• With reference back to FIG. 7, in various aspects, the transbody conductive communication module 702 and the wireless communication module 712 each may comprise one or more transmitters/receivers (“transceiver”) modules. As used herein, the term “transceiver” may be used in a very general sense to include a transmitter, a receiver, or a combination of both, without limitation. In one aspect, the transbody conductive communication module 702 is configured to communicate with the IEM device 104 (FIGS. 1 and 2). In one aspect, the wireless communication module 712 may be configured to communicate with the wireless access point 210 (FIG. 2). In another aspect, the wireless communication module 712 may be configured to communicate with other mobile devices.
  • In various aspects, the sensors 714 typically contact the patient 106 (FIGS. 1 and 2), e.g., can be removably attached to the torso. In various other aspects, the sensors 714 may be removably or permanently attached to the detection subsystem 516. For example, the sensors 714 may be removably connected to the detection subsystem 516 by snapping metal studs. The sensors 714 may comprise, for example, various devices capable of sensing or receiving the physiologic data. The types of sensors 714 include, for example, electrodes such as biocompatible electrodes. The sensors 714 may be configured, for example, as a pressure sensor, a motion sensor, an accelerometer 708, an electromyography (EMG) sensor, an IEM device 104 (FIGS. 1 and 2), a biopotential sensor, an electrocardiogram sensor, a temperature sensor, a tactile event marker sensor, an impedance sensor, among other sensors.
  • In various aspects, the feedback module 716 may be implemented with software, hardware, circuitry, various devices, and combinations thereof. The function of the feedback module 716 is to provide communication with the patient 106 (FIGS. 1 and 2) in a discreet, tactful, circumspect manner as described above. In various aspects the feedback module 716 may be implemented to communicate with the patient 106 (FIGS. 1 and 2) using techniques that employ visual, audio, vibratory/tactile, olfactory, and taste.
  • FIG. 8 illustrates one aspect of a mobile device 800 comprising integrated electrodes 804A, 804B for detecting electrical signals generated by an ingestible event marker, such as the IEM device 104 (FIGS. 1 and 2), for example. With reference now to FIGS. 8-10, the integrated electrodes 804A, 804B are coupled to a detection subsystem 516 (FIG. 9) similar to the detection subsystem 516 (FIGS. 5-7). In this particular aspect, the electrodes are replaced by the integrated electrodes 804A, 804B. Accordingly, in use, the patient 106 (FIG. 10) ingests the medication comprising the IEM device 104 (FIG. 10) and holds the mobile device 800 while contacting the electrodes 804A, 804B with both hands in order to couple the unique electrical current signature generated by the IEM device 104 to the detection subsystem 516. In another aspect, the mobile device with the contacting electrodes may be placed over a wrist-band or an arm-band which enables physical connectivity with the user.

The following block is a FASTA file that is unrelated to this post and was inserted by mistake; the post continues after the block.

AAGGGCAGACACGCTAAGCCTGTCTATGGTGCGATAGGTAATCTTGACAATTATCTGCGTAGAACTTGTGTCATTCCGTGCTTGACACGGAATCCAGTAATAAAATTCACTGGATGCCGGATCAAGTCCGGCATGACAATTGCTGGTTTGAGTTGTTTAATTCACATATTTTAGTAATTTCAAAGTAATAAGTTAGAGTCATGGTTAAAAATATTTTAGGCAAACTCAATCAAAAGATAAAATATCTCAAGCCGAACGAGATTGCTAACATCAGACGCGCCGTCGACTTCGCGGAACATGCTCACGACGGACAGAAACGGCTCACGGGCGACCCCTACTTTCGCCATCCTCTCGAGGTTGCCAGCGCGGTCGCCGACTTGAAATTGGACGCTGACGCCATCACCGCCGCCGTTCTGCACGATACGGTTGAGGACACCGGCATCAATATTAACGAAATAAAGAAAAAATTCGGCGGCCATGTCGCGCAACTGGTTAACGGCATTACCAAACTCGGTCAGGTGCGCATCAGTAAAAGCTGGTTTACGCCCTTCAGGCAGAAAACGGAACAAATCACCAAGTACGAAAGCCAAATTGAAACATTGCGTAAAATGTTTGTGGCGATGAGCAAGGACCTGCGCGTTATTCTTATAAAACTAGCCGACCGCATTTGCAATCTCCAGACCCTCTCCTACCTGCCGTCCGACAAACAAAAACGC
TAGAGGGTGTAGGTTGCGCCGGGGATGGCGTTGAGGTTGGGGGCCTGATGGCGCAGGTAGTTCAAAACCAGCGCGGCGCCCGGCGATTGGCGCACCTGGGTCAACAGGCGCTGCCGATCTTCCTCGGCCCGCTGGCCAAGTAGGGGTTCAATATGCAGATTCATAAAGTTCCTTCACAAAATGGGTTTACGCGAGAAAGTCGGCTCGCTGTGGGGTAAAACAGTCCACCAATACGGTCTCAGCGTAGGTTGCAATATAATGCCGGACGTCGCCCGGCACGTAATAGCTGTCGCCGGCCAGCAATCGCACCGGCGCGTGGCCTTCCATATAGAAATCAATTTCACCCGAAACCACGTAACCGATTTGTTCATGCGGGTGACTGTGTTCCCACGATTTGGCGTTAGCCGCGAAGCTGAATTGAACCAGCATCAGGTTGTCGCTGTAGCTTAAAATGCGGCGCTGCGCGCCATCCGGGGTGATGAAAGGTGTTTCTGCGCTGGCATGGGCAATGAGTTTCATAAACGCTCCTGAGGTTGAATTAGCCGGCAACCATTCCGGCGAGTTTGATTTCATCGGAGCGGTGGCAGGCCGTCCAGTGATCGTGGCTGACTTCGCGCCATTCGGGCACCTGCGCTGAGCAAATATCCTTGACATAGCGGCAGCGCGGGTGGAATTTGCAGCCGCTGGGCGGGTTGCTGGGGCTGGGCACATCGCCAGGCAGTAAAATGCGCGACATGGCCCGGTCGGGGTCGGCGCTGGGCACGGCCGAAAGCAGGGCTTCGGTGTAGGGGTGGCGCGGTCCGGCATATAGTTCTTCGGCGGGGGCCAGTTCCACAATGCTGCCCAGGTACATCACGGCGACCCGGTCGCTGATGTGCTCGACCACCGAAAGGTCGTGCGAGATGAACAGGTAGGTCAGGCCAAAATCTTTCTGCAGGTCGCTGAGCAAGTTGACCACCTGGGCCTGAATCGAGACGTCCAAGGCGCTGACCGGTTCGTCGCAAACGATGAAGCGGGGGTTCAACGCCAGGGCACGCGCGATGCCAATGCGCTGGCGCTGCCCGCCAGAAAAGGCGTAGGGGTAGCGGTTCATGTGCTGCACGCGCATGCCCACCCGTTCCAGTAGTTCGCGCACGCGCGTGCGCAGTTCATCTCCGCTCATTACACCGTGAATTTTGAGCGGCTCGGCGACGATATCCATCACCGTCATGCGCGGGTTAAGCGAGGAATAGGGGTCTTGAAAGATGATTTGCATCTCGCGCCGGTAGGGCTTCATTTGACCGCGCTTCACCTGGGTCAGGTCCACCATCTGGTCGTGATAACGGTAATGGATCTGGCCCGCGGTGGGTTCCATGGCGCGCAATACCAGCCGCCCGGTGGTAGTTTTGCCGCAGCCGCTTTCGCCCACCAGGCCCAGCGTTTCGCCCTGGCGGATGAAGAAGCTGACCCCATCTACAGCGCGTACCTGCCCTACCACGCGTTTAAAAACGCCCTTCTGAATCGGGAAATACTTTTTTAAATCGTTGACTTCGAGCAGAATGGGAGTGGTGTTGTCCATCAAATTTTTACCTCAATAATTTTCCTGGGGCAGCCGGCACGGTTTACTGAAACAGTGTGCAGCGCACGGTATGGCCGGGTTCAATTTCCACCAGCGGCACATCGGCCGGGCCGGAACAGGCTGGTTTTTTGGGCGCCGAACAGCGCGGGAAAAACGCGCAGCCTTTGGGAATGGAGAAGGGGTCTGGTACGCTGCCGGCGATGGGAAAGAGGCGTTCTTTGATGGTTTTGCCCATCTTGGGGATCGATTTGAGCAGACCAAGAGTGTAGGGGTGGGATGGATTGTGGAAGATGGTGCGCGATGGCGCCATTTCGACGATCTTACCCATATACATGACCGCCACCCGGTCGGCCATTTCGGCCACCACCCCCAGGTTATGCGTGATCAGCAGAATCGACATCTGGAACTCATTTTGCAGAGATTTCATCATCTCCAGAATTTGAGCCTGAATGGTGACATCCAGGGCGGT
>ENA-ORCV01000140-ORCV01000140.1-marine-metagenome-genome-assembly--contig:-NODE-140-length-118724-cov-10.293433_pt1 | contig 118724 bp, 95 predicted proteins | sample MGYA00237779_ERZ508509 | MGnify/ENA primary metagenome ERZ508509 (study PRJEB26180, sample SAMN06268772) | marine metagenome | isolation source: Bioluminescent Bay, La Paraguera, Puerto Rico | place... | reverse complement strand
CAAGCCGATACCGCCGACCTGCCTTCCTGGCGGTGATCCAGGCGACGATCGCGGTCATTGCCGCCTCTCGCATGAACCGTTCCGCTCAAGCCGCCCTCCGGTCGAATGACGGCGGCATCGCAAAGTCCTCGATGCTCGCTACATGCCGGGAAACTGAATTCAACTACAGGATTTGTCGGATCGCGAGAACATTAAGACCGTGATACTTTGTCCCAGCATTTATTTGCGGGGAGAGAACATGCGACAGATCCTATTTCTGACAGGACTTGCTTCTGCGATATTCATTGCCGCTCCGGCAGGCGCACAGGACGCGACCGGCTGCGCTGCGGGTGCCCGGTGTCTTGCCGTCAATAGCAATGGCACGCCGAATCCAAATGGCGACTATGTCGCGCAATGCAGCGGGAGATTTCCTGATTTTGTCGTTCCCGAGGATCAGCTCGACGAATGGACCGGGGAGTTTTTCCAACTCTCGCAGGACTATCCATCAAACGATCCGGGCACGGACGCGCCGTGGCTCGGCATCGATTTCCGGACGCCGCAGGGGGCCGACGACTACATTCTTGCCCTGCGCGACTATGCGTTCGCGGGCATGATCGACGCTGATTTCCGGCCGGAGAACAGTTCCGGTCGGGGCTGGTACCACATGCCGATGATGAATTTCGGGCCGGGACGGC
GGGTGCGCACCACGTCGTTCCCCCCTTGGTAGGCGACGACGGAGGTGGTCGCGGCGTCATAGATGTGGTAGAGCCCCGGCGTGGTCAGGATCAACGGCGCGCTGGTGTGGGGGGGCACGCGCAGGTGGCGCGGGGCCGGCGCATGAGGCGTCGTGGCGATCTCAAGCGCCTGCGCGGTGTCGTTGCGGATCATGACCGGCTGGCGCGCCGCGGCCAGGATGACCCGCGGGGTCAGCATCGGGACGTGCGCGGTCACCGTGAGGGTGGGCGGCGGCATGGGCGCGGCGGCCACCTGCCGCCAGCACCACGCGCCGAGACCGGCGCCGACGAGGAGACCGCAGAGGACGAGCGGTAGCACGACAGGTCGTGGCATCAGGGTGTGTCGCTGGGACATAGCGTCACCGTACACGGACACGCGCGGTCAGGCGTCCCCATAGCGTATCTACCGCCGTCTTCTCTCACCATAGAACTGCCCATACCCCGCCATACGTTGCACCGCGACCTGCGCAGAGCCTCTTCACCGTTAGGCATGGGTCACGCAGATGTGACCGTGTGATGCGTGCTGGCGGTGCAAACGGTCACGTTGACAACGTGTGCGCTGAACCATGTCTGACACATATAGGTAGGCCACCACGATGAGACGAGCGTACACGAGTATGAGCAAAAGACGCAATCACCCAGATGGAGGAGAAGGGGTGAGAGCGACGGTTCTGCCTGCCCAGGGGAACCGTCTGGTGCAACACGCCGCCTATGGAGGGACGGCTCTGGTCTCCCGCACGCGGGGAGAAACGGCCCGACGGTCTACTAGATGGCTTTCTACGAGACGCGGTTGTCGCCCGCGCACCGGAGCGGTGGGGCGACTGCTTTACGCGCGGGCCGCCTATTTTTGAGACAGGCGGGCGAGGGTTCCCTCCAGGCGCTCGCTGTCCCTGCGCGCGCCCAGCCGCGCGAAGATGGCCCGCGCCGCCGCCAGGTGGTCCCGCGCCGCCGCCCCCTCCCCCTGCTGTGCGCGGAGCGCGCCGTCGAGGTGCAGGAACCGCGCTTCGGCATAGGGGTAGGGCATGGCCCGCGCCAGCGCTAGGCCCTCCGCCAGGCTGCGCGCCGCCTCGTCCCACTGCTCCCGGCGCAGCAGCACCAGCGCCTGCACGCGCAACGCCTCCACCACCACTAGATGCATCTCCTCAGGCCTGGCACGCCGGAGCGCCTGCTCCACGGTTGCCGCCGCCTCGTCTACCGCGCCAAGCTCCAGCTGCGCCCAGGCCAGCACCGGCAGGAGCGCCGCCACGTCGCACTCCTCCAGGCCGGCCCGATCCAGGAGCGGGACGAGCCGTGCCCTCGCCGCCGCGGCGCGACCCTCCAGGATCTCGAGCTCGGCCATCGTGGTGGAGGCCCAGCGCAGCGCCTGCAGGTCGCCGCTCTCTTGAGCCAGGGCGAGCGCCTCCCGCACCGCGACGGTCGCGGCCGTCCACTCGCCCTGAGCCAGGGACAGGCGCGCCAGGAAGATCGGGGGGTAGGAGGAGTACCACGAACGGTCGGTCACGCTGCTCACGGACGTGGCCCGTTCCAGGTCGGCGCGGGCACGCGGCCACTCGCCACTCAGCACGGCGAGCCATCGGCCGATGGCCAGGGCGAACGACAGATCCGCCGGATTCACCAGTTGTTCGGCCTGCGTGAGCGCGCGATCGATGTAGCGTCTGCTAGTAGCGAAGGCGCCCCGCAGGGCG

• The mobile device 800 also comprises a housing 806, a display 808, an input/output (I/O) system 810, an aperture 812 for capturing digital images, and an antenna 814. A high level description of similar functional modules was provided in connection with the mobile device 102 shown in FIG. 5 and for the sake of conciseness and clarity will not be repeated here.
  • FIG. 9 is system diagram of one aspect of a mobile device 900 for detecting an electrical signal generated by an ingestible event marker, such as the IEM device 104 (FIGS. 1, 2, 10), for example, configured to couple to the integrated electrodes 805A, 804B. As shown in FIG. 9, the mobile device 900 may comprise multiple elements. Although FIG. 9 shows a limited number of elements in a certain topology by way of example, it can be appreciated that additional or fewer elements in any suitable topology may be used in the mobile device 900 as desired for a given implementation. Furthermore, any element as described herein may be implemented using hardware, software, or a combination of both, as previously described with reference to node implementations. Aspects of the mobile device 900, however, are not limited in this context.
  • In various aspects, the mobile device 900 comprises a housing 806 and an antenna 814. The mobile device 900 also comprises a radio subsystem 514 connected via a bus to a processing subsystem 512. The radio subsystem 514 may perform voice and data communications operations using wireless shared media for the mobile device 900. The processing subsystem 512 may execute software for the mobile device 900. A bus may comprise a USB or micro-USB bus and appropriate interfaces, as well as others.
  • The detection subsystem 516, as previously described in connection with FIGS. 5-7, is coupled to the integrated electrodes 804A, 804B, which are configured to be touched by the patient 106 (FIG. 10) to conduct the unique electrical signature generated by the IEM device 104 (FIG. 10). Accordingly, once the patient 106 has ingested the IEM device 104 and contacts the integrated electrodes 804A, 804B, the detection subsystem 516 detects the unique current signature generated by the IEM device 104 and coupled through the integrated electrodes 804A, 804B. As previously discussed, the unique current signature generated by the IEM device 104 encodes the information associated with the IEM device 104, the medication, and/or the patient 106, among other information. The detection subsystem 516 is coupled to the processing subsystem 512 and provides the decoded sequence to the processing subsystem 512. The processing subsystem 512 activates the radio subsystem 514 to communicate the decoded information received from the IEM device 104 to the wireless node 120 (FIGS. 1, 2) or the cellular network 208 (FIG. 2). The imaging subsystem 508, navigation subsystem 510, processing subsystem, 512, and radio subsystem 514 were previously described in connection with FIG. 5 and will not be repeated here for the sake of conciseness and clarity of disclosure.